Ever-inane Good Morning America profiled Airship Ventures, an “airship tour company” which claims to be the first to fly a Zeppelin in the U.S. for commercial purposes since the Hindenberg crashed in 1937.
Called The Eureka, the dirigible is shown flying above the San Francisco Bay Area, and Good Morning America includes ariel views of the Golden Gate Bridge and Alcatraz.
Reporter Lisa Fletcher does a masterful job of shilling for the company, describing the trip as “an experience unlike any other.”
She also manages to strike a blow for woman-kind by introducing “the world’s only female Zeppelin pilot,” but then fails to disclose her name.
Fletcher manages to let Airship Ventures founder Brian Hall spout off on the significance of his venture: ”You can think of them as the ocean liners of the sky,” and “This is what travel was meant to be.”
Letting Hall comment on the viability of his company is akin to letting a restauranter review his eatery. Kind of hard to get an unbiased opinion. In fact, an hour-long excursion in a tour plane would have provided the same spectacular views as The Eureka, only with a great deal more range.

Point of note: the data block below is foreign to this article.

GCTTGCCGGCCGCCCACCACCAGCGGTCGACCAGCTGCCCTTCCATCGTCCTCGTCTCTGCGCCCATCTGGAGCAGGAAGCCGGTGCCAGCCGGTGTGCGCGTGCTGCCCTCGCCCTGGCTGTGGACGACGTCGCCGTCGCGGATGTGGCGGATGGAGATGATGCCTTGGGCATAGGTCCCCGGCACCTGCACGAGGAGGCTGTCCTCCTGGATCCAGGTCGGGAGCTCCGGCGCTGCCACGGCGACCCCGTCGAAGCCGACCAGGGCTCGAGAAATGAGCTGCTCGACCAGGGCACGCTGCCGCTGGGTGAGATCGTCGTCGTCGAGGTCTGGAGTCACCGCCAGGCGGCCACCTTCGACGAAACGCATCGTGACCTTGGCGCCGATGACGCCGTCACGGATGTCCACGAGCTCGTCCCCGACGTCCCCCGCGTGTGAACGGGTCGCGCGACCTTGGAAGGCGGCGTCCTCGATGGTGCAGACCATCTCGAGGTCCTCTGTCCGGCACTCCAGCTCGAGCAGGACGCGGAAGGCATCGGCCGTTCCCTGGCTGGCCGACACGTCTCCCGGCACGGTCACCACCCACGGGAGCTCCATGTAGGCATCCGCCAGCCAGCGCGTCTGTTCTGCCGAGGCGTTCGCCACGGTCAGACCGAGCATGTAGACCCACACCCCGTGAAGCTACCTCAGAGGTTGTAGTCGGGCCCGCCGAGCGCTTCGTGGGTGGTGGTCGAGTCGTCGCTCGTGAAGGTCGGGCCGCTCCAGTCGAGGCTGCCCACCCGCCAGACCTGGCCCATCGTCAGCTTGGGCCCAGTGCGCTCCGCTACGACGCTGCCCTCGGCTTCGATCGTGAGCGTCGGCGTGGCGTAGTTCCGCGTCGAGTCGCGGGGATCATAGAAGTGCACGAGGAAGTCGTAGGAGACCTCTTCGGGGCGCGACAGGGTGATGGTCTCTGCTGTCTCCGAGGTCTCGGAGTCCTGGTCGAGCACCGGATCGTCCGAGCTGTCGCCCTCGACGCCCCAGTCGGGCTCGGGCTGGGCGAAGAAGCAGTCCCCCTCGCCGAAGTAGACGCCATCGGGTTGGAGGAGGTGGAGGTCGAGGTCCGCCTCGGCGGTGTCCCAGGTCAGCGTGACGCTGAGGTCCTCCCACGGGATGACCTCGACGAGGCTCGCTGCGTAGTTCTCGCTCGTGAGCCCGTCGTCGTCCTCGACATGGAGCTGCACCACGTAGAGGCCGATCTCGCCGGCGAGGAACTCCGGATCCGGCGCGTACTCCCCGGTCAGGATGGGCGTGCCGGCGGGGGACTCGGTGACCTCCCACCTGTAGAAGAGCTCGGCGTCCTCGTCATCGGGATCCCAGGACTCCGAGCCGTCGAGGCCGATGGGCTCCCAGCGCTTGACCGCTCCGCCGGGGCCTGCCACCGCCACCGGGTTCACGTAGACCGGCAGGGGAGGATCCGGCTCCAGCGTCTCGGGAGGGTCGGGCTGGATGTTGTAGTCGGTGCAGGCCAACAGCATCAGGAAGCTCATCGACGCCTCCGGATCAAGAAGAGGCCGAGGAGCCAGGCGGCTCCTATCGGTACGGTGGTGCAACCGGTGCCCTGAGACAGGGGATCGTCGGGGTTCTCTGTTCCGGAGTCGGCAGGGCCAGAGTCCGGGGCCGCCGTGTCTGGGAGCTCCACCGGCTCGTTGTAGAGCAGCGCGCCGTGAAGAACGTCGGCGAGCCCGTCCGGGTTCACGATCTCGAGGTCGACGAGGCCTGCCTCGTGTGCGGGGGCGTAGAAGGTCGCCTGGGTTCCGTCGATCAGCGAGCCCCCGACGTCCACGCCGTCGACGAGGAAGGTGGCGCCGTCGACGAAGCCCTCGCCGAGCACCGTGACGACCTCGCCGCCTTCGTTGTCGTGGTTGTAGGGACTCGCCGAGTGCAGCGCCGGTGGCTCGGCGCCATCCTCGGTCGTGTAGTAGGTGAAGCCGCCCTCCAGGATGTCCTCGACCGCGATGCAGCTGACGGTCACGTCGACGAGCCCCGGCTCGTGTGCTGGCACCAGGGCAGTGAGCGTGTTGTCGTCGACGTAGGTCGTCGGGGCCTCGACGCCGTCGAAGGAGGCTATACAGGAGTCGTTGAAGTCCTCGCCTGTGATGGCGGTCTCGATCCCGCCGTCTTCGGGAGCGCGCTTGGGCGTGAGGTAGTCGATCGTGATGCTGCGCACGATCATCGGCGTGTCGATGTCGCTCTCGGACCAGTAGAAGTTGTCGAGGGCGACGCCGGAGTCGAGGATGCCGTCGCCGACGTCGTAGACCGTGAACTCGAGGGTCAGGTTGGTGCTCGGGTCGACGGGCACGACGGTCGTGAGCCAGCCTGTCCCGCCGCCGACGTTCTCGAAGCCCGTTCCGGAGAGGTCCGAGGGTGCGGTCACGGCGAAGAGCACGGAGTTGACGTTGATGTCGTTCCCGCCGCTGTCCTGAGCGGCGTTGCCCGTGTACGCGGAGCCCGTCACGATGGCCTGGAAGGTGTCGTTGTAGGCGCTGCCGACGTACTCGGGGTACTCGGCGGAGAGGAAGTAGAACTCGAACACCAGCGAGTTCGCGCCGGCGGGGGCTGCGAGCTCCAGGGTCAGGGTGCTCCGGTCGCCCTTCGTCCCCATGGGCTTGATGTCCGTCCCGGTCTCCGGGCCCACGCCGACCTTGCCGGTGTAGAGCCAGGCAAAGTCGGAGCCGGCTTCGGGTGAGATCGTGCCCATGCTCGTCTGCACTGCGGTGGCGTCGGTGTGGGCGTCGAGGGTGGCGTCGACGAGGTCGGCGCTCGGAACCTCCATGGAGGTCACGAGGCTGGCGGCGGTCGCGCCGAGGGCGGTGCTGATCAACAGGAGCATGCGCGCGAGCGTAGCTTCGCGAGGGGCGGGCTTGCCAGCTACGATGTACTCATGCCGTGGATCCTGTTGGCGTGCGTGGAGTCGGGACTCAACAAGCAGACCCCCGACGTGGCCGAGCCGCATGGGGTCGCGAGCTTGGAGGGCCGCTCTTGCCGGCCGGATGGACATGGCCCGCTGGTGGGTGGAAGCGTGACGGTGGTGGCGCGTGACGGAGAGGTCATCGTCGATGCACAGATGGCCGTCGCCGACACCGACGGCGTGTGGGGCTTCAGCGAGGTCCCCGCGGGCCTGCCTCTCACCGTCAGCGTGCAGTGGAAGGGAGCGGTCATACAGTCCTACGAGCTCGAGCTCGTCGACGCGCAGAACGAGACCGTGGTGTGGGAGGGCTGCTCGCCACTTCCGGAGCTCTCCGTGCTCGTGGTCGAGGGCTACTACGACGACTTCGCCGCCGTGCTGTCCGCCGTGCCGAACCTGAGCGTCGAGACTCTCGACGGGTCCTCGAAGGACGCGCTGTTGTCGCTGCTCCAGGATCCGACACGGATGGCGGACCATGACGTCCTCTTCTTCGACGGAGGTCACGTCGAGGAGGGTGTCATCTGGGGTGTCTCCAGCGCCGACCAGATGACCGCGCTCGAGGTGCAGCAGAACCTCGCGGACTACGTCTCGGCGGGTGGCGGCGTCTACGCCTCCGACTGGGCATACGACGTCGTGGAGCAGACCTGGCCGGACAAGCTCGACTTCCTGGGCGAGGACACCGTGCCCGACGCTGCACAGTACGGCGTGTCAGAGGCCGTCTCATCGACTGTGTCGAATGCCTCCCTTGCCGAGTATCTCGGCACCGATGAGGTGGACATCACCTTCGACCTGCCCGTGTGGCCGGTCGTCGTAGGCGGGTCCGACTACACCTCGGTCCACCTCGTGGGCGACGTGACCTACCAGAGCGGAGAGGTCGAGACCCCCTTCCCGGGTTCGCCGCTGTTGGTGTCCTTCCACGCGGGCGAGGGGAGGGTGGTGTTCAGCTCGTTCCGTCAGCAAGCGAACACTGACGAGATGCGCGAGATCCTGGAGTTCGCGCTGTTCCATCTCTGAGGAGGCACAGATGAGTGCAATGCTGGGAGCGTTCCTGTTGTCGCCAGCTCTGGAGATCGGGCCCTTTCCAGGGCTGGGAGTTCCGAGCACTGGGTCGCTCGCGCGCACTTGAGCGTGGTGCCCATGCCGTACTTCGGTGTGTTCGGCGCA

It also would have been nice to include some context, Good Morning America. What’s a ticket cost? How many passengers has Airship Ventures taken up? When did the company start?
The Telegraph reported last week on studies that reported students who pursued humanity degrees saw little or no financial reward connected to the pursuit of a higher education and that students taking courses in areas such as media studies and sociology did significantly less work than that expected of medical undergrads.
While this shouldn’t be a revelation, the story included the following interesting tidbit:
“Researchers blamed an over-bureaucratic education system – coupled with more “teaching to the test” at schools – which meant many teenagers were too reliant on tutors, teachers, careers advisors and Government recommendations to get along.
“Removing individual involvement and decisions from the process has the danger of undermining the values of successful education – personal discipline, curiosity, independence of thought and hard work,” said the report.
“It has helped to create a something for nothing culture. One result is the growth of spoon-fed generation that wants to receive education passively and without effort. This generation prefers the X-Factor to A grades.”
That some students don’t want to work very hard shouldn’t surprise anyone. What’s discouraging is that many schools long ago made the decision to dumb down the curriculum to appease the slackers, rather than expecting students to step up their efforts at acquiring a decent education.